Mr. Lynn, 54, has been a teacher for 32 years, and a Title 1 teacher for 12 years.

"For 27 years I underestimated what inner-city children can do," he said.

Children get drama, visual arts, singing, instrumental music, photography, and dance every week. Arts serve proficiency purposes leading up the all-important proficiency week in mid-March.

"We do arts to enhance the program. These children aren't used to just

sitting around doing paperwork. We have more fun here and half the time they don't realize they're learning," fourth-grade teacher Dona Fejes said.

Mrs. Fejes's goal is to "teach the whole fourth-grade curriculum by March."

"Everybody's looking at us because we were a pilot program. We want to be the best," Mrs. Fejes said. "Our staff is very innovative. We look for new ways to teach. We invent the wheel."

She said the leadership of the principal is very important.

"This principal will support any idea that is educationally sound. She's

very supportive. I worked for one of the principals who was fired. He was a tyrant. You want someone who's effective, who's supportive," Mrs. Fejes said.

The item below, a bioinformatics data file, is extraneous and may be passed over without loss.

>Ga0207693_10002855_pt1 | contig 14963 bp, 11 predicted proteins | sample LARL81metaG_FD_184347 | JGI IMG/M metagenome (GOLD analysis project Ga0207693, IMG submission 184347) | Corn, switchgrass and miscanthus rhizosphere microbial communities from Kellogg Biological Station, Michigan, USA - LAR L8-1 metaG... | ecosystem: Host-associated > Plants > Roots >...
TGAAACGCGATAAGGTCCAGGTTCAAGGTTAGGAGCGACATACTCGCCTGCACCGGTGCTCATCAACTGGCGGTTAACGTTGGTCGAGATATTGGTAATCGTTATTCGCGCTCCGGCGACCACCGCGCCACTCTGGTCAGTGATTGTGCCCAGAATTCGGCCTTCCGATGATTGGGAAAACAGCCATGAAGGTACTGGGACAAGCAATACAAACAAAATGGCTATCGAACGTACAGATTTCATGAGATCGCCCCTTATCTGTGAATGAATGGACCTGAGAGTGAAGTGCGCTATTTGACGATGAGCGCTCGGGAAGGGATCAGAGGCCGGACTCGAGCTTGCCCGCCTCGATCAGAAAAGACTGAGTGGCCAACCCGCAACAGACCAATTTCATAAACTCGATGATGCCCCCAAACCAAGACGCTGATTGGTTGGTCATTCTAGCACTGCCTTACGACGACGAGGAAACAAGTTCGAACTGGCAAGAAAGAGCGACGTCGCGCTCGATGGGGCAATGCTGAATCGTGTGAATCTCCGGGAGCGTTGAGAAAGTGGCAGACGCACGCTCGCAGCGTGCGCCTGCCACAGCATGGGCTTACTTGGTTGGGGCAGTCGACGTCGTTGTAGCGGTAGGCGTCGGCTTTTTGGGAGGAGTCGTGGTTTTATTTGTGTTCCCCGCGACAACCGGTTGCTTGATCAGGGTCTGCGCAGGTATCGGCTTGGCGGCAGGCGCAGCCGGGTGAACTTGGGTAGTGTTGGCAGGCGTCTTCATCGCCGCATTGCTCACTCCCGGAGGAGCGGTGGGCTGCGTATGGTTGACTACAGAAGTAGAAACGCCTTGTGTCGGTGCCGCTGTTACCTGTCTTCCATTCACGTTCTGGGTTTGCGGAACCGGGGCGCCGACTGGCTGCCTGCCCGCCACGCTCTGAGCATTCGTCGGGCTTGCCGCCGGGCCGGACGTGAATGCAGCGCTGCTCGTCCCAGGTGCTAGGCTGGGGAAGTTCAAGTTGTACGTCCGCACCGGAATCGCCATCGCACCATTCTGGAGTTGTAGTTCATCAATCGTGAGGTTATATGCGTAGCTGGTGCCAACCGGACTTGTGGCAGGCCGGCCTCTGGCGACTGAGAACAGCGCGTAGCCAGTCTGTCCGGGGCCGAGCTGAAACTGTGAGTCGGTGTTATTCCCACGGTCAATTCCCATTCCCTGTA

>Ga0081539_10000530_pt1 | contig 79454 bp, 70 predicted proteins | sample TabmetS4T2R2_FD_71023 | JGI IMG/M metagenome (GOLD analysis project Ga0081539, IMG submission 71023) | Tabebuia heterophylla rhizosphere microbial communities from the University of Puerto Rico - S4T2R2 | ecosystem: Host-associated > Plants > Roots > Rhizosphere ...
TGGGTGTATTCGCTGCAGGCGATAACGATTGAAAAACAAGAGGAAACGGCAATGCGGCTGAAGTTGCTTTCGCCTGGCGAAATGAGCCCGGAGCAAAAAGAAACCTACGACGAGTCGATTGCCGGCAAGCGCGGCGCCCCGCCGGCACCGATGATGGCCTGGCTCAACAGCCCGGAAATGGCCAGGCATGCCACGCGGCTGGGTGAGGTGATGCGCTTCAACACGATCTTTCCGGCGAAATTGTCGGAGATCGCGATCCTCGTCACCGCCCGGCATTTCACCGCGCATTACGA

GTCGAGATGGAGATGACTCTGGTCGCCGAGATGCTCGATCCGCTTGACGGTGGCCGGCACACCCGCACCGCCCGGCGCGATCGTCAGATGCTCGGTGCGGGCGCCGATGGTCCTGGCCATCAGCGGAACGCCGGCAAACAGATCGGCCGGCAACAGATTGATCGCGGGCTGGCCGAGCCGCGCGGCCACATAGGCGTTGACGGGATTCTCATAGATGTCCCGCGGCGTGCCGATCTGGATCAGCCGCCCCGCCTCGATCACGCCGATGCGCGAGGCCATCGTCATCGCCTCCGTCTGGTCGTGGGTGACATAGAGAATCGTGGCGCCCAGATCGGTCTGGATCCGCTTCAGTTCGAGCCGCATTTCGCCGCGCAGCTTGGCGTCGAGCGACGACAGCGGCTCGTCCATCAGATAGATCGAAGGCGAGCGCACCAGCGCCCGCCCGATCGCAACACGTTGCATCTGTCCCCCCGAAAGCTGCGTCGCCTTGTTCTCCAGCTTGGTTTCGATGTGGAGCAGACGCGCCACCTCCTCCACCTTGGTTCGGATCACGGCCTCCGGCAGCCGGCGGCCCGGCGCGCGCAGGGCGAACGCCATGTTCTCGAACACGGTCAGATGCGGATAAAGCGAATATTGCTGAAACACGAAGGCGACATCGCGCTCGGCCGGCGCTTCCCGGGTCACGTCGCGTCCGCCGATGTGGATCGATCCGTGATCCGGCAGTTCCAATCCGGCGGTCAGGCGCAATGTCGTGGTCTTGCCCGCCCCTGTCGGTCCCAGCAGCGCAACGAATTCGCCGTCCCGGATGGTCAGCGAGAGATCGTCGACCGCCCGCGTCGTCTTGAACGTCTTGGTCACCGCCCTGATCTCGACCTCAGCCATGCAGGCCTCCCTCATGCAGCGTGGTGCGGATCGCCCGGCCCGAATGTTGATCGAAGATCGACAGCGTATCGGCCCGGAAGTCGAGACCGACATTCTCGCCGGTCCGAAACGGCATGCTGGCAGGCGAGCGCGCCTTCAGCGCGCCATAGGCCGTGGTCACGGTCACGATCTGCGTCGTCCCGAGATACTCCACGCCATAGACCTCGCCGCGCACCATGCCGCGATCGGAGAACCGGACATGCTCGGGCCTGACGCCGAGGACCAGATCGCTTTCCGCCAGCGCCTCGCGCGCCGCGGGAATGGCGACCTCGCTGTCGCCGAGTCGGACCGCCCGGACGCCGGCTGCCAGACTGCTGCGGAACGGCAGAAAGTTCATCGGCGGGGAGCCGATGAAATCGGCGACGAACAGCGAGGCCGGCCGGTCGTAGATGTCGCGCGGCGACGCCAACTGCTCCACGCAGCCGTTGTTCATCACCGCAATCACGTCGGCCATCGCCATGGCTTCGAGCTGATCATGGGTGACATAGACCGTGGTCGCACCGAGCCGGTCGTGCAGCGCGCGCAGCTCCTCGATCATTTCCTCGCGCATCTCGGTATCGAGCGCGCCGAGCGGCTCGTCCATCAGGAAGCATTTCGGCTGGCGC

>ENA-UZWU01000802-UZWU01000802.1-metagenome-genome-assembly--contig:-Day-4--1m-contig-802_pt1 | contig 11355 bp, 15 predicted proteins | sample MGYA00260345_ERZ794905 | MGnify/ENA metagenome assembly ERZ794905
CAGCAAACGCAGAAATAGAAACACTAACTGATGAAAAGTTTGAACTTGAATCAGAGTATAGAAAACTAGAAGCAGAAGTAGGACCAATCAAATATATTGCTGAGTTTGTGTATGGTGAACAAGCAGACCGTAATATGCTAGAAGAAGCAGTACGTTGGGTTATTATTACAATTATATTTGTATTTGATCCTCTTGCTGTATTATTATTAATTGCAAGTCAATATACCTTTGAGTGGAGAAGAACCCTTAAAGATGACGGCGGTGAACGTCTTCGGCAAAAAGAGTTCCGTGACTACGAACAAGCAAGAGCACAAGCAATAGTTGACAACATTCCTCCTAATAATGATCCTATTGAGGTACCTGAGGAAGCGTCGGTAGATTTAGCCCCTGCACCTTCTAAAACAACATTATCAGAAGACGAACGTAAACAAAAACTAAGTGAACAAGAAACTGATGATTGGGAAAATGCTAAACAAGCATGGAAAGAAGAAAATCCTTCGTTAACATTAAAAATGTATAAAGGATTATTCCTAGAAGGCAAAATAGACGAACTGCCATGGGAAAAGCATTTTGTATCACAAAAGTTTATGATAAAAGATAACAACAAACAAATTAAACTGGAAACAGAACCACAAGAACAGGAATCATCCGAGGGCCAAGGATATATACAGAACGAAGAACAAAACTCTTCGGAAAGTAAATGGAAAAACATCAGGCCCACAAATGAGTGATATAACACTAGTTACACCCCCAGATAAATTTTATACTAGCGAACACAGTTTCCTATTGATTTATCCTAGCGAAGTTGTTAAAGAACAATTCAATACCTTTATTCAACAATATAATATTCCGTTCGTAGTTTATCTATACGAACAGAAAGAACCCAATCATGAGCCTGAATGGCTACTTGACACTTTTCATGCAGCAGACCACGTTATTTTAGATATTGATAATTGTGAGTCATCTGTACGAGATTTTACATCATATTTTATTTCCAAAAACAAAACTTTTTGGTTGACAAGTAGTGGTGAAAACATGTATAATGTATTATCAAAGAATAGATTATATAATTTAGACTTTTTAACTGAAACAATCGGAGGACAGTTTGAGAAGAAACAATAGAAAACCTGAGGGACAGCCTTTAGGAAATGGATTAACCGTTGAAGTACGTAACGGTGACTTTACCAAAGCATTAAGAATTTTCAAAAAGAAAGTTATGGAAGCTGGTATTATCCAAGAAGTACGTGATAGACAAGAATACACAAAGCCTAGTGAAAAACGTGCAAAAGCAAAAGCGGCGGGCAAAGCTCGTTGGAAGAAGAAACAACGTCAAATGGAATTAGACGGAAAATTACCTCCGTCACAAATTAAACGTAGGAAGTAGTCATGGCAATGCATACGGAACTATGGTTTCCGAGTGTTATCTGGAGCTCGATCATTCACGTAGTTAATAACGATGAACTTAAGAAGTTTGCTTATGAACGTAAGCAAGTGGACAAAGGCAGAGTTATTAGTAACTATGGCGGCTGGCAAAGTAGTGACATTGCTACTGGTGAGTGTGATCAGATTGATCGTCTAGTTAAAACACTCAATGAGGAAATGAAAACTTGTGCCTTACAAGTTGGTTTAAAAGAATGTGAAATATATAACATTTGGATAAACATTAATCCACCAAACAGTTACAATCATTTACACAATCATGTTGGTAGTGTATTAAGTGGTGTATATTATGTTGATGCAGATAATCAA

At the urging of Mrs. Aguilera, who retired at the end of the last school

year, the school converted seven years ago to a magnet school for the arts.

She selected the teachers - after having to be interviewed and selected

herself.

She said the school does not get the "cream of the crop" for pupils, despite its reputation as a magnet school.

Enrollment is based on a lottery, and no audition is required.

But as a magnet school, it attracts parents who know they want a premium program for their children, Mrs. Aguilera acknowledged.

"Parents have chosen where they want to send their kids; so they pretty much support us," Mrs. Aguilera said.

Each teacher maintains a checklist on the progress of every child. Children whose grades are still below average by November might require testing or tutoring.

Mrs. Aguilera was so committed to test scores that she personally offered $5 to any child who passes all five of the exams. She said she has spent $600 of her own money.

"We know the style of the test and we know how to teach test-taking skills - and that's very important," Mrs. Aguilera said.

Unlike the way Title 1 teachers are used in most schools, at Newton D. Baker the Title 1 teachers enter the classroom and teach alongside the regular teacher.

The side-by-side teaching opened the door for Mr. Lynn to work with all

students, not just the lowest performing.

Mr. Lynn's cartoon quizzes are posted on the walls, especially near the

restrooms, to give children something to do while standing in line.

Mr. Lynn said he has been approached about publishing his workbooks, but not seriously.

He has 100 cartoon lessons. Together, they reinforce each of the essential skills contained in the Ohio math proficiency standards 25 times between August and March.

"I call it Saturday morning cartoon math," Mr. Lynn said. "I would say that with this program we are tripling the amount that we put in their heads."